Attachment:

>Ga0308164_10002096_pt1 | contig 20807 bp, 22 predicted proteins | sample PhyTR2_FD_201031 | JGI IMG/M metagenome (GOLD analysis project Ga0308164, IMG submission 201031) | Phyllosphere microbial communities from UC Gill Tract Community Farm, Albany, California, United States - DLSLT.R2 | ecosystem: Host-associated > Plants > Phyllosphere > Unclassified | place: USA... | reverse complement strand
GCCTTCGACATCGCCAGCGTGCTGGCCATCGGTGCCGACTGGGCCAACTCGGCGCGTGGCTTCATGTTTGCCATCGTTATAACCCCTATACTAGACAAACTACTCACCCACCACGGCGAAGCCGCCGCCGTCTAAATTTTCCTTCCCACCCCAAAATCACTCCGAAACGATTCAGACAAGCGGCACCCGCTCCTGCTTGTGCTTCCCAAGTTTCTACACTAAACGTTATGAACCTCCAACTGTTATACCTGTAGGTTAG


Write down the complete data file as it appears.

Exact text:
>Ga0308164_10002096_pt1 | contig 20807 bp, 22 predicted proteins | sample PhyTR2_FD_201031 | JGI IMG/M metagenome (GOLD analysis project Ga0308164, IMG submission 201031) | Phyllosphere microbial communities from UC Gill Tract Community Farm, Albany, California, United States - DLSLT.R2 | ecosystem: Host-associated > Plants > Phyllosphere > Unclassified | place: USA... | reverse complement strand
GCCTTCGACATCGCCAGCGTGCTGGCCATCGGTGCCGACTGGGCCAACTCGGCGCGTGGCTTCATGTTTGCCATCGTTATAACCCCTATACTAGACAAACTACTCACCCACCACGGCGAAGCCGCCGCCGTCTAAATTTTCCTTCCCACCCCAAAATCACTCCGAAACGATTCAGACAAGCGGCACCCGCTCCTGCTTGTGCTTCCCAAGTTTCTACACTAAACGTTATGAACCTCCAACTGTTATACCTGTAGGTTAG